Posted by Jonathan Maus ( Publisher/Editor ) on January 8th, 2013 at 5:16 pm
“We’re basically back where we started.”
— Tom Miller, PBOT Director, in an email to his budget advisory committee
Remember the $700,000 that was added back to the Portland Bureau of Transportation’s budget last month? Now it’s pretty much all gone.
Last Friday, outgoing PBOT Director Tom Miller emailed the PBOT Budget Advisory Committee to announce that new, lower projections for parking garage revenue means only about $100,000 of that $700,000 is now coming back to the budget. “We’re basically back where we started,” read Miller’s email.
With a bleak budget outlook, the news last month that the PBOT 2013-2014 budget gap would go from $4.5 million to $3.8 million led to immediate deal-making on PBOT’s Budget Advisory Committee. As we reported on December 12th, the Bicycle Transportation Alliance quickly went to work leading a coalition of BAC members who agreed to put the entire $700,000 worth of “add-back funds” toward active transportation.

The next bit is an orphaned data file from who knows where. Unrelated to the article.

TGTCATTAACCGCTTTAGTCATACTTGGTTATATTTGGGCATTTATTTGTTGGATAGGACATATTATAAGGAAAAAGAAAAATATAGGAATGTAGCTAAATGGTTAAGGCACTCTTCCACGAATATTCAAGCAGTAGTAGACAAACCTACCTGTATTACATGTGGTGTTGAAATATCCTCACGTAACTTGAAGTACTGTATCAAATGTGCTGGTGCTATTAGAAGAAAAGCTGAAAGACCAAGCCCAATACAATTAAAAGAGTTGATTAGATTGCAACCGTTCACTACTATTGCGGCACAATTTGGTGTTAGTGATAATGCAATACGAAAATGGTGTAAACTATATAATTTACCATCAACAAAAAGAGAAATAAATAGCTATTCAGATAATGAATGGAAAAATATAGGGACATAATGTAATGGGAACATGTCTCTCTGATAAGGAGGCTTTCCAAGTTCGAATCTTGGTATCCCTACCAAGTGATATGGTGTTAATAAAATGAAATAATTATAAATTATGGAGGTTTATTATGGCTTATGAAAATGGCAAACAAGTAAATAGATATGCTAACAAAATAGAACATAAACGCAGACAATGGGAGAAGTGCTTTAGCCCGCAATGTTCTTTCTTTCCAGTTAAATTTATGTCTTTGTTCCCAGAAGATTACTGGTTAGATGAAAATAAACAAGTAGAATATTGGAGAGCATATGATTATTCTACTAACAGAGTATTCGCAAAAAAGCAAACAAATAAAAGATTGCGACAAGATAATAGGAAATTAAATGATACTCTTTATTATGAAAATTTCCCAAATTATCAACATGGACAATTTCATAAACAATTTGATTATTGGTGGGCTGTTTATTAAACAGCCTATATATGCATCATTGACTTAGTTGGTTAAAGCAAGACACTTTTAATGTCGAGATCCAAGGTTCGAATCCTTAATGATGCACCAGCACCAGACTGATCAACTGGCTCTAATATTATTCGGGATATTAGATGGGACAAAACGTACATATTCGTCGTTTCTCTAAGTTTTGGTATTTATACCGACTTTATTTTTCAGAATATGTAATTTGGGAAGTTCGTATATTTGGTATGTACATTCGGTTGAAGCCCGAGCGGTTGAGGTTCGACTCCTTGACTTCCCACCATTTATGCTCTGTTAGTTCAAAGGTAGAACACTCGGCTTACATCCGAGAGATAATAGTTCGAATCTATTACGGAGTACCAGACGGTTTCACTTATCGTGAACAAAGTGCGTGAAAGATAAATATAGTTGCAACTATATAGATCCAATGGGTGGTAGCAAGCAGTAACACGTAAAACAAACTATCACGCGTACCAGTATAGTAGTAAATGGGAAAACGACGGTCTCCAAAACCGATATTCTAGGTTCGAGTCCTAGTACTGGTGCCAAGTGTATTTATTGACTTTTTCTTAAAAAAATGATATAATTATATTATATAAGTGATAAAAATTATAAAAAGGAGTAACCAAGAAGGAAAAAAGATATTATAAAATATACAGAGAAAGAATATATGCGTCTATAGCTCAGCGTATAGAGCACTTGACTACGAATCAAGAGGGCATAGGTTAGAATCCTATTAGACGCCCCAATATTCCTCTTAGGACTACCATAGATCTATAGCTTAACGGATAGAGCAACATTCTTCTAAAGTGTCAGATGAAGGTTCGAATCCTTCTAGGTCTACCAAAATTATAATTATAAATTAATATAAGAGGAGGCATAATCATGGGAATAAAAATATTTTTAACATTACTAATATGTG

The next day, the BTA sent out a fundraising email to their 5,000-plus members with the headline, “We won back $700,000 for active transportation and the victory is because of your support.” At the time, it was surprising they acted so quickly in announcing a “victory,” given that it was so early in budget negotations and that the PBOT budget has so many moving parts. While that proclamation seems even more premature given this new development, it’s worth noting that the BTA had reason to celebrate given the broad support they won around the BAC table.
Reached by phone this afternoon, BTA Advocacy Director (and PBOT budget committee member) Gerik Kransky said their public communications were a “fair characterization of the strong amount of support we had assembled.” “Now that that opportunity has evaporated, we’ll continue to work with our partners to find an opportunity add money back into active transportation.”
Of $4.5 million in cuts on the table, PBOT is currently proposing that $1.5 million of it comes directly out of active transportation related projects and programs. “That’s a deep cut that takes away popular programs,” added Kransky, “it’s the wrong direction to be moving.”
The next (and final) budget advisory committee meeting is on on Tuesday, January 15th. Learn more about the PBOT budget process on the City’s website.